Keeping Your Dog In Shape

Is your dog an energetic, bouncing ball of fur? Have you got a four-legged couch potato on your hands? No matter which category your dog falls into, he will require frequent exercise to keep happy and healthy. Of course, dog workouts vary tremendously. A neighborhood Jupiter Island, FL veterinarian offers some advice on the subject below.

How Do I Know If My Dog Is Getting Enough Exercise?

Fido’s weight and bodily condition are two good indicators of this. If you’re unsure whether your pet is overweight, underweight, or just right, consult your veterinarian.

There are several behavioral cues to watch for as well. Dogs who do not get adequate exercise are more likely to engage in undesired activities such as digging and chewing. They may also be more rowdy. If your dog is acting up, he may not be getting enough exercise or stimulation.

What Are Some Low-Energy Dogs?

All of our canine companions benefit from regular exercise. However, some people need a little encouragement to continue being active, especially as they get older. Saint Bernards, Chow Chows, Basset Hounds, and Mastiffs, to name a few, are examples of dogs that might become sluggish. Many older dogs, of course, also don’t have a whole lot of zing.

What Kind Of Dogs Require The Most Exercise?

Your dog’s age, breed, and health all play a role here. Some of our four-legged friends are undoubtedly more energetic than others. If you’re thinking about adopting a dog, or if you’ve already got a puppy, doing some breed research can be quite helpful.

Here are some high-energy dogs:

  • Border Collies
  • Boxer
  • German shepherd
  • Golden Retriever
  • Siberian Husky

How Do I Keep My Senior Dog Active?

Fido’s activity requirements will change a bit as he ages. He won’t have the strength or stamina he once had, and he’ll get tired and drained much more quickly. Senior dogs are also more vulnerable to harsh heat and cold, which can be an issue.

Walking and playing are appropriate activities for most senior dogs. Take care to avoid overexerting Fido. Keep a watchful eye on him and bring him in when he begins to fatigue.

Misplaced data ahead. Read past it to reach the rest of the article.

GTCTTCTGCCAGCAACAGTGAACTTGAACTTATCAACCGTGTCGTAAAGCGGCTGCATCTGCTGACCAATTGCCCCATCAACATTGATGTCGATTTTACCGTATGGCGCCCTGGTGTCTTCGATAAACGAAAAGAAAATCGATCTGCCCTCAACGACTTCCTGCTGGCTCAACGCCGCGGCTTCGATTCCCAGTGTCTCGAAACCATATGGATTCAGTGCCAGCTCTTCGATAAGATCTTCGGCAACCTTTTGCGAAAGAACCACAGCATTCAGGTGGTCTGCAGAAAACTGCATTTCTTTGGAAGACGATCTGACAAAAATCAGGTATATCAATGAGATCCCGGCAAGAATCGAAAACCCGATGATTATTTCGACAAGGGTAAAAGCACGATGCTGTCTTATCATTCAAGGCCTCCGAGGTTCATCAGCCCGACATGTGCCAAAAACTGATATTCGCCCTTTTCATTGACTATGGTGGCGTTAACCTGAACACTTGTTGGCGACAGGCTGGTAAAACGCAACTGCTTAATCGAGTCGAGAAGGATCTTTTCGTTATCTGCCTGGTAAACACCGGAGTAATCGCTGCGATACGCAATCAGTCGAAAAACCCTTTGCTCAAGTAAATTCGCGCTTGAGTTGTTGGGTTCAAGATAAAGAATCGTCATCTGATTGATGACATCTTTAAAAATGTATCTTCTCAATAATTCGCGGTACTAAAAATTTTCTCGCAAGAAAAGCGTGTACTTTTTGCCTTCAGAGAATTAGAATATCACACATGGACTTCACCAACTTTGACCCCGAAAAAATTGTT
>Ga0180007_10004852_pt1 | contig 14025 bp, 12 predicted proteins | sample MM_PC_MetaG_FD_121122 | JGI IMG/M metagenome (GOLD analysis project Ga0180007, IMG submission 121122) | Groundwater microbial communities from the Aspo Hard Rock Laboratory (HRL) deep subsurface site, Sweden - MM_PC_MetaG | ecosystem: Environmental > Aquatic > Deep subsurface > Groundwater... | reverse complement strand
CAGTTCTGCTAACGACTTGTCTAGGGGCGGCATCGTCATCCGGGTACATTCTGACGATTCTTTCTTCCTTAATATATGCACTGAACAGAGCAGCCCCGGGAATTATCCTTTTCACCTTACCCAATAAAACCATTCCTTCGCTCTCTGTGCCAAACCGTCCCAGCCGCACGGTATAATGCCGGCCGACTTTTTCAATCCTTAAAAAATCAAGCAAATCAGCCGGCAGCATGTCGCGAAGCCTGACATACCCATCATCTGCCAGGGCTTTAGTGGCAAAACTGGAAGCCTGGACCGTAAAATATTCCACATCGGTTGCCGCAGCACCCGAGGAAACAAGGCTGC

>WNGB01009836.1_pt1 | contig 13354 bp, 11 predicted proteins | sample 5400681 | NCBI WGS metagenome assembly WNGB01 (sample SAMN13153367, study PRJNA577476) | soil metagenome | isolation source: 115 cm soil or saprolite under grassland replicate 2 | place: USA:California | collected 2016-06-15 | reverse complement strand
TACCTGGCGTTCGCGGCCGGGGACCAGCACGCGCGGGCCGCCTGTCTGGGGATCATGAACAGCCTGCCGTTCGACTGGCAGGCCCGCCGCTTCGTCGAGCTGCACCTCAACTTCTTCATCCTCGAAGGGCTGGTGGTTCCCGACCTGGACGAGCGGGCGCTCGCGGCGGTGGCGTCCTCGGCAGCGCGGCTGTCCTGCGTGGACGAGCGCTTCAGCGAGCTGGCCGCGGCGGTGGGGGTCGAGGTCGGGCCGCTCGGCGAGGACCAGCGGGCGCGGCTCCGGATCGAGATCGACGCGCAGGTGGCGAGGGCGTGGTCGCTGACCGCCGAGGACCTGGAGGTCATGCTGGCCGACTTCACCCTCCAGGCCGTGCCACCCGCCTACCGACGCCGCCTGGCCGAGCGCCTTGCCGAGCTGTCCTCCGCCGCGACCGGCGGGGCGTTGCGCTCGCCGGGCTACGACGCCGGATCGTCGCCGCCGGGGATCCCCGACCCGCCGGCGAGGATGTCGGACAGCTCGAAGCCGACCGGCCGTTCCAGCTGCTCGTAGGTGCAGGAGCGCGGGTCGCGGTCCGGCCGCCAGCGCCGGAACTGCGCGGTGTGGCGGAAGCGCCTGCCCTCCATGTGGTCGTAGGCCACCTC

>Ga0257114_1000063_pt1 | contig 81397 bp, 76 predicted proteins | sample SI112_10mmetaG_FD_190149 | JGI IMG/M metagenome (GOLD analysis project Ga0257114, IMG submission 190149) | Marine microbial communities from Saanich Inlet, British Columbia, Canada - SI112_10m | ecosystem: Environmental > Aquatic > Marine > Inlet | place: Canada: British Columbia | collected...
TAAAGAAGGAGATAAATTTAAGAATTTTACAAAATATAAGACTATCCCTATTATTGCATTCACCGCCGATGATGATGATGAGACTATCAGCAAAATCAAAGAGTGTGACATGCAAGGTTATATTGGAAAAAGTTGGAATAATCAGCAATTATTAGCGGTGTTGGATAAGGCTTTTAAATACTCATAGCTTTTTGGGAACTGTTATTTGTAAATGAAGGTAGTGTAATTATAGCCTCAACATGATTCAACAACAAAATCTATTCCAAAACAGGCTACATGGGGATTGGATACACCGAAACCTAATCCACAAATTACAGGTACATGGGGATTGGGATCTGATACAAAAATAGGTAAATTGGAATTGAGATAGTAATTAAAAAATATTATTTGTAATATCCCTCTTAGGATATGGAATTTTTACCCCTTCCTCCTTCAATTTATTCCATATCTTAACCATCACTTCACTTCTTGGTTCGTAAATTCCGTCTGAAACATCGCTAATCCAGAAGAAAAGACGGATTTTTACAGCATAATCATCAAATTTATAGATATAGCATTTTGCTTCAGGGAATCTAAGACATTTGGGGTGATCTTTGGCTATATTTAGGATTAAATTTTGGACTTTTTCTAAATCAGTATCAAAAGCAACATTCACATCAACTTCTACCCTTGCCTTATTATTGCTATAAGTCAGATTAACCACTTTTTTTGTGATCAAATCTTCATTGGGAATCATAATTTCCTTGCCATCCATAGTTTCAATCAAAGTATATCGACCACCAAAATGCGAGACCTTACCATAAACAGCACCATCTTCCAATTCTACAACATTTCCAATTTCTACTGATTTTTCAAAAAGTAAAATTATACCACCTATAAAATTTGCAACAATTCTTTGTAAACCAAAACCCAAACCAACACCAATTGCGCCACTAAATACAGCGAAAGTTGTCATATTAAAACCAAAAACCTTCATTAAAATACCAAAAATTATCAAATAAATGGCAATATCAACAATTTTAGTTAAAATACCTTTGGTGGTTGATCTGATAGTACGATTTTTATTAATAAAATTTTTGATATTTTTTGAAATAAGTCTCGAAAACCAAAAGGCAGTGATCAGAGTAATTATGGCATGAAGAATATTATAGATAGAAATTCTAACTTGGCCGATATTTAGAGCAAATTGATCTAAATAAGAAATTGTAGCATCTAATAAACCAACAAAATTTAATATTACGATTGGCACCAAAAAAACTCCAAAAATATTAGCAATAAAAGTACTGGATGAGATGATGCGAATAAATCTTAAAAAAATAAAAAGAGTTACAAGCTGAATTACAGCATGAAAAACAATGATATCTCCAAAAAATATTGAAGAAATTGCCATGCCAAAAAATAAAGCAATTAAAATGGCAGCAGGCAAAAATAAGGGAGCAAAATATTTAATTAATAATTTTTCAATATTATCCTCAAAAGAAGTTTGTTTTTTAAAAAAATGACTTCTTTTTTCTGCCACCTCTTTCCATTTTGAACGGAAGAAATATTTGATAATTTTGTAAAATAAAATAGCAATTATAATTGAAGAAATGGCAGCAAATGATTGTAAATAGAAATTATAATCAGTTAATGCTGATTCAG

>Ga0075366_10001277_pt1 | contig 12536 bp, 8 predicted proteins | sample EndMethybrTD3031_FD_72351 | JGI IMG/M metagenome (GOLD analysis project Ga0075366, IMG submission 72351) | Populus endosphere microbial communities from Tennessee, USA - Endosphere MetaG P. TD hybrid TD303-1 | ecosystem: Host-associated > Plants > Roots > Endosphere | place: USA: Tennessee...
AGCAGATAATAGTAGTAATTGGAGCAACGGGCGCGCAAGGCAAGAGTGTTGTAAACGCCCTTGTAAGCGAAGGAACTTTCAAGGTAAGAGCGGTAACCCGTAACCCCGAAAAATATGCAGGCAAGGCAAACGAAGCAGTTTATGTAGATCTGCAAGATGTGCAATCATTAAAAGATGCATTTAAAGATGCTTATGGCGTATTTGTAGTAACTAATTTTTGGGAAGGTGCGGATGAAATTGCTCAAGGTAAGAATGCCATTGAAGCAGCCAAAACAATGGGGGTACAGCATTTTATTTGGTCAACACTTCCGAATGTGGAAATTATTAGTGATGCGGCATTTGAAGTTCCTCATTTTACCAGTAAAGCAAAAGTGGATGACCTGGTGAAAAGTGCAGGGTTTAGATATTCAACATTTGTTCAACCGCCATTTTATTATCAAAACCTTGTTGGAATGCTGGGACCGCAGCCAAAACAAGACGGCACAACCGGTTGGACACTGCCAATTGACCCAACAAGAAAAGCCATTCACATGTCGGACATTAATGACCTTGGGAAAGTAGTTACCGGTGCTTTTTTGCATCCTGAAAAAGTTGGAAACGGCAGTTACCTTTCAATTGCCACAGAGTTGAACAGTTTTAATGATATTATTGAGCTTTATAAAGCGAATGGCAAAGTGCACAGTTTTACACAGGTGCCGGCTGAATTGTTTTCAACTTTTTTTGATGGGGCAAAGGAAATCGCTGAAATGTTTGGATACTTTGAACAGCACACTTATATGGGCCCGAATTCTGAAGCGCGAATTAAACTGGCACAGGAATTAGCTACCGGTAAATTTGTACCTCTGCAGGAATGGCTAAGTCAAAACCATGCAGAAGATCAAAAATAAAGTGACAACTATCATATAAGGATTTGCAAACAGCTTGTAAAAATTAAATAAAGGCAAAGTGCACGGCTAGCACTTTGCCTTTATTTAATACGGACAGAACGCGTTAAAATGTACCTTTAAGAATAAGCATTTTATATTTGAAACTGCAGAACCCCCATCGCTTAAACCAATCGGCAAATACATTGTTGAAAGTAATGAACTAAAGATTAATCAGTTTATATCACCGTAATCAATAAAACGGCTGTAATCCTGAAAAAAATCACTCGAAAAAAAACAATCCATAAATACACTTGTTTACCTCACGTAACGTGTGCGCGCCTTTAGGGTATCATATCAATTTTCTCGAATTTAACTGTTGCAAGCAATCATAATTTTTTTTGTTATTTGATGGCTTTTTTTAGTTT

How Do I Know What’s Safe for My Canine Buddy?

The answer to this question will alter as your pet gets older. Fido’s health may also come into play. Ask your vet for specific advice.

Some dogs should never be encouraged to exercise excessively. This definitely pertains to brachycephalic dogs like pugs and Boxers. Those pushed-in faces may be charming, but they come at a heavy cost to the pooch. These dogs have relatively tiny air passageways, making it easy for them to lose their breath. Their physiology also makes it more difficult for them to cool down if they become overheated, as panting isn’t particularly effective for them. If you have a brachy, don’t push Fido to run or play hard. Swimming is likewise prohibited, but your canine companion may enjoy wading or splashing in a sprinkler or doggy fountain.

Swimming is also dangerous for little and toy breed dogs. It is also not suitable for puppies with long, thin torsos, such as Corgis and Dachshunds. Corgis and Dachshunds, in particular, are unsuitable for jumping or high-impact exercises. It’s fine for many medium and semi-large dogs, but it also depends on the pooch. Some dogs, such as Labrador Retrievers, adore the water and adapt to it like fuzzy, barking ducks. Others simply don’t do well.

Another consideration that may limit Fido’s activity possibilities is the danger of hip dysplasia. This is very common in some breeds, such as German Shepherds and Golden Retrievers, although any puppy might be affected. If your dog has arthritis or is in danger of developing hip dysplasia, your veterinarian and breeder may advise against having him jump or stand on his hind legs.